Masking Uneven Conditions

The rate of penetration of pervasive computing technology will vary considerably. The capabilities of entities that provide services to users invisibly will vary considerably. One way to reduce the amount of variation observed by users is to have their computing space compensate for "dumb" environments — in essence, provide a canonical representation of their computing space and ensure that a service, if it is operating in a nonfriendly environment, at least tunes its behavior to fit the circumstances.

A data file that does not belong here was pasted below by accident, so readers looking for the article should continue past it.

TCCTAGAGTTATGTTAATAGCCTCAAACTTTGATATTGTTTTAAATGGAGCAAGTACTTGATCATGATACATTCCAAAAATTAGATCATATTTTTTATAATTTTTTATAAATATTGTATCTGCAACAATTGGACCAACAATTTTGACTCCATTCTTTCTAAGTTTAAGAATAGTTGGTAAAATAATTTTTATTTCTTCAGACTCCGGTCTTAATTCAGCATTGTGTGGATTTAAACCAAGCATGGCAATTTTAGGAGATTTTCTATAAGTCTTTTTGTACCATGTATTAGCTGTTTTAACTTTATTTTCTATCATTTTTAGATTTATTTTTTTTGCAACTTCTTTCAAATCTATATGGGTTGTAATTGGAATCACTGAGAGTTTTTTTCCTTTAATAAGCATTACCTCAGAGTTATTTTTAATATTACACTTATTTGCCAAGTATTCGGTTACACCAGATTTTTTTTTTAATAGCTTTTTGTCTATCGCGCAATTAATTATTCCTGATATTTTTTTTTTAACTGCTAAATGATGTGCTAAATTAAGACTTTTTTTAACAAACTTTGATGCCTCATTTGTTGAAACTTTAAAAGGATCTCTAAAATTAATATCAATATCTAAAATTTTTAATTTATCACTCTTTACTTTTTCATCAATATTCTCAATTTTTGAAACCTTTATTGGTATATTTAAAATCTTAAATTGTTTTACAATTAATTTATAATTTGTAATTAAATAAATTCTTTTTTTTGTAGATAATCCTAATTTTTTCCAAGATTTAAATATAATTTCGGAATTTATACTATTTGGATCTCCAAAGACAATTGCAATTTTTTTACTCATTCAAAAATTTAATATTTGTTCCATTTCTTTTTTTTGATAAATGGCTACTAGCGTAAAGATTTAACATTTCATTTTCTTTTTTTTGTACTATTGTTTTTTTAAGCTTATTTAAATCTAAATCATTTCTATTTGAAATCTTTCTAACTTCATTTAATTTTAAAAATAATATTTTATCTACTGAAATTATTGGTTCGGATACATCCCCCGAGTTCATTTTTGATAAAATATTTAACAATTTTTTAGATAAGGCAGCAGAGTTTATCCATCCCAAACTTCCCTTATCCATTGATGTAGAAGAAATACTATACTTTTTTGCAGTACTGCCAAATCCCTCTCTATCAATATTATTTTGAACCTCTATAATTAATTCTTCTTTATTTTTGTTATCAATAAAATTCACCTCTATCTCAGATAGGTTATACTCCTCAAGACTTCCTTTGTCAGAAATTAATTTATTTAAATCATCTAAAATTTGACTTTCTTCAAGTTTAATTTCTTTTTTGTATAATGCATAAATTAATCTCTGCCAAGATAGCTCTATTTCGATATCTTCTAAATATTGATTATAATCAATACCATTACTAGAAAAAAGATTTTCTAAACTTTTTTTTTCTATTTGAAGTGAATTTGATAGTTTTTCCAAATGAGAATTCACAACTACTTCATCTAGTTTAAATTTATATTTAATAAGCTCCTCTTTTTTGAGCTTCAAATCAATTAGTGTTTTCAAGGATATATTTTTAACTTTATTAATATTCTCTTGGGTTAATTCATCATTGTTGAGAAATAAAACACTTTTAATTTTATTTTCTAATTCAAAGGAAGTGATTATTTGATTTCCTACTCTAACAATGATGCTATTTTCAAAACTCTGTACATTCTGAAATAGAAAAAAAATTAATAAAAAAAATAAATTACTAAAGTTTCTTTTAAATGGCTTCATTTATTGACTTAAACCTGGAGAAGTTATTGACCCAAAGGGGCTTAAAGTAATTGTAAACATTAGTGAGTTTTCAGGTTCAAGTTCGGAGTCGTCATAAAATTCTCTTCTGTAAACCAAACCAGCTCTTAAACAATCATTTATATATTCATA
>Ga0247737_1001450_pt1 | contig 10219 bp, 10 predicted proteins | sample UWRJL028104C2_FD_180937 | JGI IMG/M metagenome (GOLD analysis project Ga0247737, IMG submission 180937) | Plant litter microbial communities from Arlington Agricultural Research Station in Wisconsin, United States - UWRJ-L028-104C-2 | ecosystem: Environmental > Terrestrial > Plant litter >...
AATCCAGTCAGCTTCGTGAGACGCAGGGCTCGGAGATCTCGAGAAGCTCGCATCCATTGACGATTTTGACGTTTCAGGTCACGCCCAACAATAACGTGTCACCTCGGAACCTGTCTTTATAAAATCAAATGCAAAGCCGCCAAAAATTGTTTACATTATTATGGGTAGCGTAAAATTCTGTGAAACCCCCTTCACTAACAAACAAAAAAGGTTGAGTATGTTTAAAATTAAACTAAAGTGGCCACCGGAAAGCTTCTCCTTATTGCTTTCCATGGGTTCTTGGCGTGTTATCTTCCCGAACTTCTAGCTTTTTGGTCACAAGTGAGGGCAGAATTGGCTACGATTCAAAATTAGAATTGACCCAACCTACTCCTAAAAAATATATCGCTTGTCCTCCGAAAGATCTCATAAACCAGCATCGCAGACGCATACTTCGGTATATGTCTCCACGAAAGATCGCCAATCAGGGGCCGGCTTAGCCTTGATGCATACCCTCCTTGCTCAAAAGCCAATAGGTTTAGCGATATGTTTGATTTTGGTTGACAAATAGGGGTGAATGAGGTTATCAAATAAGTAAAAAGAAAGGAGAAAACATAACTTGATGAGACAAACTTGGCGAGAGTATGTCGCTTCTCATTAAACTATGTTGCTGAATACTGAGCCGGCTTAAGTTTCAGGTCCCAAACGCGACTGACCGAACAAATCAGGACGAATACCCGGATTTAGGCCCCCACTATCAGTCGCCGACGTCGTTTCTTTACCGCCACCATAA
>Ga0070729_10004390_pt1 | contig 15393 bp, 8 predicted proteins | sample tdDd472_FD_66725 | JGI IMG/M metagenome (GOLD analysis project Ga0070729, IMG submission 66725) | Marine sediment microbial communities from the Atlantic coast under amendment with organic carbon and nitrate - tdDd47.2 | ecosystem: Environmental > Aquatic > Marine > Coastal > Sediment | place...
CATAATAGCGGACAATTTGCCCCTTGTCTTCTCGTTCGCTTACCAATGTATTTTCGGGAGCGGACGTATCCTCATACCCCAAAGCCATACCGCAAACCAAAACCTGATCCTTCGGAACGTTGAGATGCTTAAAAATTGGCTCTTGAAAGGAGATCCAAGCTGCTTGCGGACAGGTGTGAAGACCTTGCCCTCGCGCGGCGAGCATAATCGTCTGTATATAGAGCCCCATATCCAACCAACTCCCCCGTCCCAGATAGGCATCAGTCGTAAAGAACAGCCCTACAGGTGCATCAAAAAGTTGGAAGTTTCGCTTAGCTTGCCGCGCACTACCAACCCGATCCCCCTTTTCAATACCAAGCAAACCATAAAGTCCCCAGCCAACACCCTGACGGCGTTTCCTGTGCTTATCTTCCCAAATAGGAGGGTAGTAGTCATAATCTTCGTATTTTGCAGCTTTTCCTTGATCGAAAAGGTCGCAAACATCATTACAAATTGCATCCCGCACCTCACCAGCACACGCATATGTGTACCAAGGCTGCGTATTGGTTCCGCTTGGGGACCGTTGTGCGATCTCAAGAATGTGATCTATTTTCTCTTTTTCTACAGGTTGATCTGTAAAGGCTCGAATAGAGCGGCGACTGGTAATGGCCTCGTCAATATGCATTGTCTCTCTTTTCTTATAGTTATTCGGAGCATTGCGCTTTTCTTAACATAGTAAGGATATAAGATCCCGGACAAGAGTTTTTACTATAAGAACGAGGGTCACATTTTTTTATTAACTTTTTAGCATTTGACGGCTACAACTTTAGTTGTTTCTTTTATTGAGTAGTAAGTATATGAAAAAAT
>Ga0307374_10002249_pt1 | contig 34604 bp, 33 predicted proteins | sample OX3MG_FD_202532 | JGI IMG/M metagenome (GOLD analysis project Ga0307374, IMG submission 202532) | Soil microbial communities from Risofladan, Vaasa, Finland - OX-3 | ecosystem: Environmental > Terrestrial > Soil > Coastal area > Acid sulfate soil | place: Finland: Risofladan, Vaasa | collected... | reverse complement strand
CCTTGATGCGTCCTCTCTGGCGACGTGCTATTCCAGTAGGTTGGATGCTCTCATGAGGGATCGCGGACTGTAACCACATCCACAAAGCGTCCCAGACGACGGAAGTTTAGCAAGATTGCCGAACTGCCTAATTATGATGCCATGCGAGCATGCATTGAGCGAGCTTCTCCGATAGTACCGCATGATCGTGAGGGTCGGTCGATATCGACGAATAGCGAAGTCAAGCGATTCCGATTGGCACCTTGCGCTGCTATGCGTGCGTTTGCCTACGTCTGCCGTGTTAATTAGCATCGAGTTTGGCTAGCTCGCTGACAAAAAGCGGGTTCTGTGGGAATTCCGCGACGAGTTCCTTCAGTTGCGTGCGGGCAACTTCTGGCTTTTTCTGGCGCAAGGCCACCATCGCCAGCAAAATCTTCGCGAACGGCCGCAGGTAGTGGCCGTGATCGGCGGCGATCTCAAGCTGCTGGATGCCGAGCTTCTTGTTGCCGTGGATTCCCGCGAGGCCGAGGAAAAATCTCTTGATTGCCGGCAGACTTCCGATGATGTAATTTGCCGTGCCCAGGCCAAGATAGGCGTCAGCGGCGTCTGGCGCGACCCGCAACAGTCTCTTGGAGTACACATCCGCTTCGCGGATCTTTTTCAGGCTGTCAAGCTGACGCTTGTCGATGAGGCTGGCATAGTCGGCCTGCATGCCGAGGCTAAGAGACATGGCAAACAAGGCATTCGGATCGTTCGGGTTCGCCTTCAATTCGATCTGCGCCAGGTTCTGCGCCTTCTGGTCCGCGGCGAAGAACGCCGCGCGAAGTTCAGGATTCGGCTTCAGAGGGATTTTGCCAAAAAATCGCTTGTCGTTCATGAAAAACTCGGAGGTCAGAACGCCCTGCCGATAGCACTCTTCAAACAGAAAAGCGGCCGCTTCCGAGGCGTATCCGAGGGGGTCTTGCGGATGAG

In applying these four precepts to our work, we consider the telephone network and the Internet to be two disjoint worlds. Although the telephone network has been used to connect users to the Internet (through modems), and the Internet has been used to transport digitized voice, these networks have not cooperated at the services layer to a great extent. We will demonstrate how our architecture allows these disjoint worlds to come together and enable the sensing and control of one world by another, almost invisibly, by using localized scalability and masking uneven conditioning.

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